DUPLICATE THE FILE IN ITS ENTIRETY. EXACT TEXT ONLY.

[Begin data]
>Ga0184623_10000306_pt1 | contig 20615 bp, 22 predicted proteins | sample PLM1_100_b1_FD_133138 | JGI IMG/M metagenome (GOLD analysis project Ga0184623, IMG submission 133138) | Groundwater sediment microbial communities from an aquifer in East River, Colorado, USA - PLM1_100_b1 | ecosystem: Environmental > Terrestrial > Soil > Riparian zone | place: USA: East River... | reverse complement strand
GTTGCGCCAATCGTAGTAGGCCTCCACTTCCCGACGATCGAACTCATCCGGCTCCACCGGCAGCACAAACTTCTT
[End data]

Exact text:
>Ga0184623_10000306_pt1 | contig 20615 bp, 22 predicted proteins | sample PLM1_100_b1_FD_133138 | JGI IMG/M metagenome (GOLD analysis project Ga0184623, IMG submission 133138) | Groundwater sediment microbial communities from an aquifer in East River, Colorado, USA - PLM1_100_b1 | ecosystem: Environmental > Terrestrial > Soil > Riparian zone | place: USA: East River... | reverse complement strand
GTTGCGCCAATCGTAGTAGGCCTCCACTTCCCGACGATCGAACTCATCCGGCTCCACCGGCAGCACAAACTTCTT